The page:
Stink Bug

Various species of stink bug have been known to attack cannabis plants. They lay distinctive patches of white eggs, which hatch into small beetle-like insects and eventually grow into stink bugs. I’ve never personally encountered this insect myself, but they attack many marijuana plants and I wanted to gather some pictures to help marijuana growers identify them. Tthey can suck the life out of flowers and leaves, and especially love to eat seeds, but the worst part may be their terrible smell!

Note: The following pictures are by Professor Whitney Cranshaw, Colorado State University, A huge thank you to this amazing man for taking and sharing dozens if not hundreds of pictures of common cannabis bugs and other pests.

Often the first symptom most growers see is a patch of stink bug eggs on leaves. This mass of eggs comes from the conchuela stink bug (Chlorochroa ligata). Many stink bug eggs look very similar to this.

Eggs on cannabis leaves caused by the conchuela stink bug (Chlorochroa ligata)

These young red-shouldered stink bugs in Colorado have just hatched and are colonizing this cannabis plant. Stink bugs take different forms throughout their life and look different after hatching vs when they’re nymphs or adults.

These white eggs on a cannabis leaf just hatched the young of red-shouldered stink bugs
Red shouldered stink bug nymph on a cannabis leaf

The nymph of a brown stink bug (Euschistus sp.)

A stinkbug nymph on a cannabis leaf of the Euschistus species
Adult brown stink bug (Euschistus) on cannabis plant

Stink bugs often attack both male and female flowers of cannabis plants. They especially love to munch on seeds that are forming, like in this picture.

Stink bugs eating cannabis seeds and flowers

Get Rid of Stink Bugs on Cannabis

1.) Clean the surrounding area of leaves, weeds and debris

Make sure to remove weeds, clean any leaves or debris under the plants, and otherwise keep the grow area clean so bugs have no place to hide and nothing to eat.

2.) Remove or Spray Off As Many Stink Bugs as Possible

First off, before you do anything else, you want to remove as many stink bugs and eggs from the plant as possible to overall lower their numbers. Avoid swatting or squishing stink bugs as they will release a horrible smell! They also smell bad when they die, and their dead carcasses can attract other unwanted bugs like carpenter beetles, so you don’t want them around.

Outdoors you can gently remove leaves with eggs and spray bugs off plants with a hose. If startled, they may fall off the plant, so it’s sometimes possible to shake the plant slightly so some of them fall off, allowing you to catch them in a bucket of soapy water where they won’t be able to escape. Indoors a vacuum can help you get started, but these bugs will leave a scent on the vacuum. Make sure to dispose of the contents of the vacuum immediately so bugs don’t crawl back out or start smelling up the house!). It’s good to remove and collect as many bugs as possible before trying to kill them because…well, they stink.

Remove, shake or spray off as many bugs as you can, and immediately get rid of infected leaves. Dispose of all plant matter, eggs and bugs immediately!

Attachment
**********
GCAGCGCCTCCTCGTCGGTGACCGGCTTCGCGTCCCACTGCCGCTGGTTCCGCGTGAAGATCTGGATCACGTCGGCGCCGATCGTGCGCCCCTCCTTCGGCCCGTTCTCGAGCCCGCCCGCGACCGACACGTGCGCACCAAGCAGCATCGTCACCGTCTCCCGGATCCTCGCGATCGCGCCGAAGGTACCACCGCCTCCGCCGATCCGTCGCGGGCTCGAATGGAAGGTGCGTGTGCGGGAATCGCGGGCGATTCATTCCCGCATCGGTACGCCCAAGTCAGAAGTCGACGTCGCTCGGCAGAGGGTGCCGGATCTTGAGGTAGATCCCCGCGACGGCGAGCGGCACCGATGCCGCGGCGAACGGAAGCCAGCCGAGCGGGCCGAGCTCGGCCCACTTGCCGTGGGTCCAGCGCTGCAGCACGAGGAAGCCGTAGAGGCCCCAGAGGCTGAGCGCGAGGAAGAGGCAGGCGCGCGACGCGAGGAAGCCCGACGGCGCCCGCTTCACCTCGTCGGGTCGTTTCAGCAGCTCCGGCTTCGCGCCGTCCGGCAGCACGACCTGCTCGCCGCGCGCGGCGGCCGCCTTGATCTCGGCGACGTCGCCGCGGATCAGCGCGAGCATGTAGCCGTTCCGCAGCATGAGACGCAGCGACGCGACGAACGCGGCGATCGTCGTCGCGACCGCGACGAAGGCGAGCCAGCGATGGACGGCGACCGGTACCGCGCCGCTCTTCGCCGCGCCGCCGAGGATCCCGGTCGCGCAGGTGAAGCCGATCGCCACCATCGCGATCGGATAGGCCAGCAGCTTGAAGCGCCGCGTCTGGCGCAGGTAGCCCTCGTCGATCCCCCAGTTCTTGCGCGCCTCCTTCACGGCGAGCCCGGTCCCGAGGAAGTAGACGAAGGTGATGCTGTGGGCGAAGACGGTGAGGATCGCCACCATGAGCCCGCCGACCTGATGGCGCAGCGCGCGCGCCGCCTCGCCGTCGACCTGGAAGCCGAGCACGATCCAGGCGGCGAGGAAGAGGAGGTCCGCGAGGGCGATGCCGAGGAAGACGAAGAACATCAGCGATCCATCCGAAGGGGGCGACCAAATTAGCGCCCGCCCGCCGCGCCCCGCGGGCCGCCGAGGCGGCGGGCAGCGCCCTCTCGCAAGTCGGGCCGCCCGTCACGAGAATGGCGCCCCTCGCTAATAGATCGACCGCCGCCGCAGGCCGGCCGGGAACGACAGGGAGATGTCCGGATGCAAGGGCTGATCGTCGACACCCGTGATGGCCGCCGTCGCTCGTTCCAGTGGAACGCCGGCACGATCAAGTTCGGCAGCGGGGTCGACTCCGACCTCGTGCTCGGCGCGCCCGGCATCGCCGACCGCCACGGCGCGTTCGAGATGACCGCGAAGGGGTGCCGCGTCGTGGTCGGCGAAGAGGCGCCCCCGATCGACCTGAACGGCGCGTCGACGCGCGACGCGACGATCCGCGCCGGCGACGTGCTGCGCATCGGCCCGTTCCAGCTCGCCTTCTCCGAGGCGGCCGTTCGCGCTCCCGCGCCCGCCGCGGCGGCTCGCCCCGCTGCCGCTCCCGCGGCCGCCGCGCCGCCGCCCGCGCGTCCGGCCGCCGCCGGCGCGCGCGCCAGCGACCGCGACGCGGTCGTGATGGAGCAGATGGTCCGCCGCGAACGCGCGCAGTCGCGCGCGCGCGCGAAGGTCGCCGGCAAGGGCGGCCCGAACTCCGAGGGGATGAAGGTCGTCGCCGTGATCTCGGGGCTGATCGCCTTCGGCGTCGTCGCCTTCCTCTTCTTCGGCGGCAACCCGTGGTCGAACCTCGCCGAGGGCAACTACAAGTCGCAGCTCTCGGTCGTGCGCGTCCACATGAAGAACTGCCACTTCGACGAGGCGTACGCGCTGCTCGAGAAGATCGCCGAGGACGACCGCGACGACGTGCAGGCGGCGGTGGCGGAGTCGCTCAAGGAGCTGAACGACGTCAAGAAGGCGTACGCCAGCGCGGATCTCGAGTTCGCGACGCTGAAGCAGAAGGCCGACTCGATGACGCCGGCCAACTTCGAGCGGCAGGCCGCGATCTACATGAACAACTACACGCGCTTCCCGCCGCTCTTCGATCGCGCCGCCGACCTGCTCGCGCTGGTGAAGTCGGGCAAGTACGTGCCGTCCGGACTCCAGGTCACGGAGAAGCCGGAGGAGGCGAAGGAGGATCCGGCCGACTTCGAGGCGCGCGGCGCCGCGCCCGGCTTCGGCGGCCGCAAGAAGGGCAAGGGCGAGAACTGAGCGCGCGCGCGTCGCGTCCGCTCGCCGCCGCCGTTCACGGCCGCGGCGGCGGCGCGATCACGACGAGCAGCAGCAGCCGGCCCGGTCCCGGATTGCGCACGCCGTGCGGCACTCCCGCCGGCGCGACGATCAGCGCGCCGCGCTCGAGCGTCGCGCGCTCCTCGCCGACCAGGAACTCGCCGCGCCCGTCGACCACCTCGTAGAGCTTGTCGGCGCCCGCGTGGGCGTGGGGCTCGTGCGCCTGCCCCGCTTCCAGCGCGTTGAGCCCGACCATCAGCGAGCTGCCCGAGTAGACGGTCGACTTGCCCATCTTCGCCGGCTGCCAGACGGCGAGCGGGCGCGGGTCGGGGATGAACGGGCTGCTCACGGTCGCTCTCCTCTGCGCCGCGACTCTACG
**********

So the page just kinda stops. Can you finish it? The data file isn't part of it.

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2.) Neem Oil

Neem Oil is safe, organic and effective at many bugs but can also be pretty smelly. It’s relatively effective at against eggs and very young bugs but older stink bugs have a protective coating that makes them difficult to kill with any type of typical insecticide. You can safely use neem oil up until the day before harvest, but you don’t want to get any on your buds as it can affect the taste and smell in a very negative way! If used as directed, neem oil won’t hurt humans, animals or most good bugs like bees, ladybugs, predatory wasps, etc. You will need a mister (also called a One-Hand Pressure Sprayer) to spray all the leaves evenly since neem oil and water can separate easily.

Use neem oil right before the lights go out (or the sun goes down) so it doesn’t burn your leaves.

3.) Floating row covers

These may not be the best choice for all cannabis growers, but these are very cheap and effective against many types of hard-to-stop bugs because they physically prevent them from getting to your plants without blocking light or using any unsafe pesticides. You can also water plants through the netting. Row covers are sometimes used to make mini green houses on the plants, and some growers will just drape them over the plant as they’re so light and airy they don’t really bother the plant. In addition to stink bugs, these can be good for Caterpillars, cabbage loopers & inchworms, Crickets, Grasshoppers, Leafhoppers, Leaf Miners, and Slugs/Snails. These are much easier to use and are more effective with smaller plants, as it becomes difficult to fully cover larger plants. However, for young plants, these can be great!

Floating row covers look like thin netting or mesh and provide a physical barrier against pests

4.) Be vigilant for eggs

It can be difficult to kill adult stink bugs, and even their nymphs have a protective coating. One of the best things you can do to get rid of a stink bug infestation is to inspect your plants daily and remove eggs and young bugs before they get out of hand.

Original Article